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Numbers 21:4-7 – “From Mount Hor they set out by the way to the Red Sea, to go around the land of Edom. And the people became impatient on the way. And the people spoke against God and against Moses, “Why have you brought us up out of Egypt to die in the wilderness? For there is no food and no water, and we loathe this worthless food.” Then the LORD sent fiery serpents among the people, and they bit the people, so that many people of Israel died. And the people came to Moses and said, “We have sinned, for we have spoken against the LORD and against you. Pray to the LORD, that he take away the serpents from us.” So Moses prayed for the people.” (ESV)

Should a Christian sue another person when they break their contractual obligations?

In other words, should we forgive and forget, or should we enforce? What’s the proper role of a believer and follower of Jesus?

I think the confusion comes from not recognizing there are two answers to the same question depending on the entity from which we are responding.

The Old Testament is clear that commitments made should be upheld, and if you fail to uphold your commitment there will be consequence. We see this with God and his people all the time.

But in the New Testament Jesus tells us to forgive our enemy and do good to them. And if someone were to take one part of your belongings, to give them more. Or if they were to force you to go one mile, go two miles.

Are these not conflicting instructions? Absolutely not. God is the same yesterday, today, and forever. God does not change, and neither do his ways.

So how do we reconcile these two things? How do we reconcile God holding people to their commitments, and Jesus saying to forgive when someone violates your right? Are they not essentially the same thing?

And what about when Paul he says he would rather be defrauded by a brother than to sue a brother?

I think the way to understand this is to look at it in light of governmental process versus individual process.

The role of the government is to enforce the law. An eye for an eye, a tooth for a tooth. If one has committed a crime, that person must suffer consequence.

But the role of an individual in Christ is to forgive and to love his enemy. And by loving him we open his eyes to his sin that he might repent and follow the Lord. As the song says, “they will know we are Christians by our love.”

So back to the question: when you have a contract with someone and they violate it, as a Christian how should you respond? Do you forgive, give them more than they breached, and love them as your “enemy,” or do you enforce that for which they committed to do?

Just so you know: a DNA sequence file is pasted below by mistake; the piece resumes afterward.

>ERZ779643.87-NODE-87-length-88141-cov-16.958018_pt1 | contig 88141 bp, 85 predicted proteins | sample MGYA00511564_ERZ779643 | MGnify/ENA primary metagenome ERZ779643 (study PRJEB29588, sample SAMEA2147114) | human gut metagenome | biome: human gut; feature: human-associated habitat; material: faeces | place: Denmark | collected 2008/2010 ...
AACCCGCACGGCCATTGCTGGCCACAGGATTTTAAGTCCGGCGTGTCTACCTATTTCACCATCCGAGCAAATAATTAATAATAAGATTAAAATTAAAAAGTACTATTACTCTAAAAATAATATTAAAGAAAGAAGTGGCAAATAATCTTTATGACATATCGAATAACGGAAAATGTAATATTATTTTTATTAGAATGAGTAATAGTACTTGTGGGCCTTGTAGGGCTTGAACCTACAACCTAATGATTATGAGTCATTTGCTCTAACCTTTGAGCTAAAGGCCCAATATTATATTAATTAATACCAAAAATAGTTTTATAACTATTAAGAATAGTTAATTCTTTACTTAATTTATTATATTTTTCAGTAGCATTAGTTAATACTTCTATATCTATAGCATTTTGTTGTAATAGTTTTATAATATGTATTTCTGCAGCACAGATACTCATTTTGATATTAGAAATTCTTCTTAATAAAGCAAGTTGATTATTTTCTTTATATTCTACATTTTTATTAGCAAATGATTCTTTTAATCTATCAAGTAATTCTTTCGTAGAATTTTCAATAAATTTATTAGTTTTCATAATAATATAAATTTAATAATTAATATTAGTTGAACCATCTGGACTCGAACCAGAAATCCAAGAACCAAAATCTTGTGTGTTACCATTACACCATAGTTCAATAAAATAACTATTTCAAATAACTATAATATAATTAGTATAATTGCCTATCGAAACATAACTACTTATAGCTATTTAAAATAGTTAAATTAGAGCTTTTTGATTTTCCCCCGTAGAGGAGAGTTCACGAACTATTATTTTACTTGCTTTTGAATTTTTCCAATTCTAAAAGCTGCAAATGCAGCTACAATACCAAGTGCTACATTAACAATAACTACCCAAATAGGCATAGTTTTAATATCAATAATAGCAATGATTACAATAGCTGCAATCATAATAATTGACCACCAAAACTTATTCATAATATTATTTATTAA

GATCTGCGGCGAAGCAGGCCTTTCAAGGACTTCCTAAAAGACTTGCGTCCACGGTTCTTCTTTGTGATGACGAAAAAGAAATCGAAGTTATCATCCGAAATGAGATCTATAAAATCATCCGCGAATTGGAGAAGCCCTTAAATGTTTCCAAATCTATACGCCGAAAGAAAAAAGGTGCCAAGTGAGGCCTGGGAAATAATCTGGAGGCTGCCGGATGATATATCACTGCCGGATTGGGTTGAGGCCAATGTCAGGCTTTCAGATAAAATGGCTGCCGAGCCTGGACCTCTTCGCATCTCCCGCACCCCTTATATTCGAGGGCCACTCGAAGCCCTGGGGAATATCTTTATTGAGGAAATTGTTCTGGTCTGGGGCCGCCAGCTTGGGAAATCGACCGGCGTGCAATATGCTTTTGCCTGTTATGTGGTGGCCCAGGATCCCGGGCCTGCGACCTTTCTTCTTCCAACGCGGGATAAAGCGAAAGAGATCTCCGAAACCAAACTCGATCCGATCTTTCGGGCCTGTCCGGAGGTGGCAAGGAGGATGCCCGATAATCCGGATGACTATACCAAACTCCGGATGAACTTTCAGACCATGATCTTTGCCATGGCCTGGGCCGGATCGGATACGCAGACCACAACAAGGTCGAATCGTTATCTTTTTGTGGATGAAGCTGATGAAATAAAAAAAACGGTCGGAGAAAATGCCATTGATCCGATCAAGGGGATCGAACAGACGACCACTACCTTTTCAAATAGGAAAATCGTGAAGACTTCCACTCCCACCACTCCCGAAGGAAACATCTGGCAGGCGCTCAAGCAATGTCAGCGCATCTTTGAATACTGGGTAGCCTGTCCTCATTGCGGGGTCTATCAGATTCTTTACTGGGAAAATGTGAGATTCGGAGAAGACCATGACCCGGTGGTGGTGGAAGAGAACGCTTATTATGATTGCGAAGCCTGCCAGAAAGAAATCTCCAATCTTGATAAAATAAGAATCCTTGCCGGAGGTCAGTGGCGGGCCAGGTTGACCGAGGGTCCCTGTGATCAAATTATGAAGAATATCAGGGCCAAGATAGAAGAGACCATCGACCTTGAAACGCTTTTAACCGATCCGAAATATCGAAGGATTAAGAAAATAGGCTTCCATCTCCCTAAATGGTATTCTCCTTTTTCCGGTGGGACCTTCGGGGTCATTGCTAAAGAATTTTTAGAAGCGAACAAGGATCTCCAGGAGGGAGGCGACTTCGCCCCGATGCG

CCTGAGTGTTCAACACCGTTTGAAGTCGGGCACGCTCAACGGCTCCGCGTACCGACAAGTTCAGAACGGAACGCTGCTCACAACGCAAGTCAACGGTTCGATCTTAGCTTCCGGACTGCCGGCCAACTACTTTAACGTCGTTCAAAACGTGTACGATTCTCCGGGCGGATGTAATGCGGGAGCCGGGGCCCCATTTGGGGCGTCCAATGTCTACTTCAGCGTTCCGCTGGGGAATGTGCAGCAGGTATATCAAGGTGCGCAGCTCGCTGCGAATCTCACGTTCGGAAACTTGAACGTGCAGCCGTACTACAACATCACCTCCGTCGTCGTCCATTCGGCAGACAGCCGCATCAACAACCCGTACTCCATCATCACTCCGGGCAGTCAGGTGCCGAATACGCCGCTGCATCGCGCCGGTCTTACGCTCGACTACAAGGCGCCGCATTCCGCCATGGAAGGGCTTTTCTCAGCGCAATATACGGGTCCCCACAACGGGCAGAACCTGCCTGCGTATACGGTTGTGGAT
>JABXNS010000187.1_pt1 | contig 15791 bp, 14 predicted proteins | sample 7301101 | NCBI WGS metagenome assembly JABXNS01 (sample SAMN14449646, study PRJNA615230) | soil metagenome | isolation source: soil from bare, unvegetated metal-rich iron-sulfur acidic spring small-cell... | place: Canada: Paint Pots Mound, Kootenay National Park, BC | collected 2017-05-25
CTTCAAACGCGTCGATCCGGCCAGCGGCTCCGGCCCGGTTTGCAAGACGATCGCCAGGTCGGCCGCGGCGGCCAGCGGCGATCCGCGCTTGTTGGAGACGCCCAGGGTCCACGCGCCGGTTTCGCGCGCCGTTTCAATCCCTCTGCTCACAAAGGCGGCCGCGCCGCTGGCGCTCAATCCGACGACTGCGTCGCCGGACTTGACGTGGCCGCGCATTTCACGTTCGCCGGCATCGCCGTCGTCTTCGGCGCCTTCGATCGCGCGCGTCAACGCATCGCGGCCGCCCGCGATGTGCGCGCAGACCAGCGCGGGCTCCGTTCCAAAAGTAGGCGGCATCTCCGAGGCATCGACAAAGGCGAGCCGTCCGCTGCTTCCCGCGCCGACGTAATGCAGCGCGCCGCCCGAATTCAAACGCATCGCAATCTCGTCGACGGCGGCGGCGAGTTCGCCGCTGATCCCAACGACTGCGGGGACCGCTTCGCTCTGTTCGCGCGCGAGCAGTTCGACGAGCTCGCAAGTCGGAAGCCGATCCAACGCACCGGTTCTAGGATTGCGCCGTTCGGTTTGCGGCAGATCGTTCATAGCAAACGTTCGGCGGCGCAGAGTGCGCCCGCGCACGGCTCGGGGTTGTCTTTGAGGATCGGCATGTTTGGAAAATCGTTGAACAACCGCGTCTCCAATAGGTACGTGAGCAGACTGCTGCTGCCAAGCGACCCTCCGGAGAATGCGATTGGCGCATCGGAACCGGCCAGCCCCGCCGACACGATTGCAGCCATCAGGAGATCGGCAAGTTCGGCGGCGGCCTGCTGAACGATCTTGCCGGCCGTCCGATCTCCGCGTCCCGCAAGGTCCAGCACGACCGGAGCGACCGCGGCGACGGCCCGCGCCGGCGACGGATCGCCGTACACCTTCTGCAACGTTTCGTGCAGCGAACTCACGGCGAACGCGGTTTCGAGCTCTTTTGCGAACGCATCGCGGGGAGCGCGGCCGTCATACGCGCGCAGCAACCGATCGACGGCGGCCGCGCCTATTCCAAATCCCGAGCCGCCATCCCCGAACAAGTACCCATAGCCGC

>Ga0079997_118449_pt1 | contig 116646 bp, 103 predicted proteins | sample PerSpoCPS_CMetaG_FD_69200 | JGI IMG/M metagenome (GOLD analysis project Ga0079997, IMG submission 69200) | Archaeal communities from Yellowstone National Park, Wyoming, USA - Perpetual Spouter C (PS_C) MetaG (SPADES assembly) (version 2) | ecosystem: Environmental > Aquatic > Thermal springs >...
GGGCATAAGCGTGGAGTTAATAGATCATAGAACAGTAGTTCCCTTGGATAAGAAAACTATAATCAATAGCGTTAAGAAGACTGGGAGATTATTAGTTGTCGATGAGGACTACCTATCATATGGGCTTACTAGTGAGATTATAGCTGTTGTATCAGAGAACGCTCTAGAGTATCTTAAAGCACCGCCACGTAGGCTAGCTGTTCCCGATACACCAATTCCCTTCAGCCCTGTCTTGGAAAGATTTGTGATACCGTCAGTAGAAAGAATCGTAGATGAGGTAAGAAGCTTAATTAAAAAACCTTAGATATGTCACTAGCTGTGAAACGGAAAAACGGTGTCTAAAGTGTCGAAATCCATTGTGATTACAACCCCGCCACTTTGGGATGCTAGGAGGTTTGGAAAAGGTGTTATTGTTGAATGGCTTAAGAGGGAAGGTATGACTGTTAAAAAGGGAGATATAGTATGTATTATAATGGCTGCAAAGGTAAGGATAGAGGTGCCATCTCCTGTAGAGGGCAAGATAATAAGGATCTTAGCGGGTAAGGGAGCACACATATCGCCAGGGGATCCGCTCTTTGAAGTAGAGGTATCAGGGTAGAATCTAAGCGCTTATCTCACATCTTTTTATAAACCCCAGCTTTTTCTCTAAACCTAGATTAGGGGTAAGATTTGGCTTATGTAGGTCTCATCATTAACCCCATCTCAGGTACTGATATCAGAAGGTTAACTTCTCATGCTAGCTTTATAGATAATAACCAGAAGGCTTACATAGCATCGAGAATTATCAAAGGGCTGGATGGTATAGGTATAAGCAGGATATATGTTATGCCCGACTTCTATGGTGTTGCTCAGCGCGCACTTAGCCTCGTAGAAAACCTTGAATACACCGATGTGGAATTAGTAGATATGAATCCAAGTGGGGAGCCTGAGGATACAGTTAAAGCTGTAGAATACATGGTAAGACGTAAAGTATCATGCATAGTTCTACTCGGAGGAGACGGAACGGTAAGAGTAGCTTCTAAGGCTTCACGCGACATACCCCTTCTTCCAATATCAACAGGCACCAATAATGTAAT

As I have struggled with this in business, the Lord has consistently directed me to enforce the contractual obligations made by our customers. While I’m commanded as an individual to forgive one’s sins against me, simultaneously I’m directed as business owner to enforce their commitments to our business.

It seems like a dichotomy, but it’s not. And here is the difference…

Operating a business is different than being an individual. Much like criminal punishment, the government is required to bring justice upon evil men, but an individual is commanded to forgive evil men. In the same way, the business must enforce a customer’s contractual obligation even if the person is reluctant to honor it, but an individual is directed to forgive similar offenses against him.

And that’s what we see in this passage from Numbers 21.

The people made a commitment to the Lord to follow and obey him. And yet every step they take in the wilderness they constantly rebel and violate that commitment. The Lord doesn’t forgive them. He holds them accountable. And he enforces their commitment even though they are reluctant to do it. Enforcing their commitment is the right thing to do.

That is what we see in this passage. When they grumbled against the Lord and broke their commitment to follow and serve him, God enforced their commitment by sending fiery serpents to punish them. And notice what happens in verse 7: “And the people came to Moses and said, we have sinned.” It’s only after God enforced their commitment that they reluctantly agreed that they had sinned. They knew they were sinning all along. But until their hand was forced they would not acknowledge it.

Forcing someone’s hand to hold to their commitment is right in the Lord’s eyes.  It must be done with compassion, but it’s right. It’s right in his eyes when dealing with his people, and he has told me it’s right in his eyes when we deal with his people.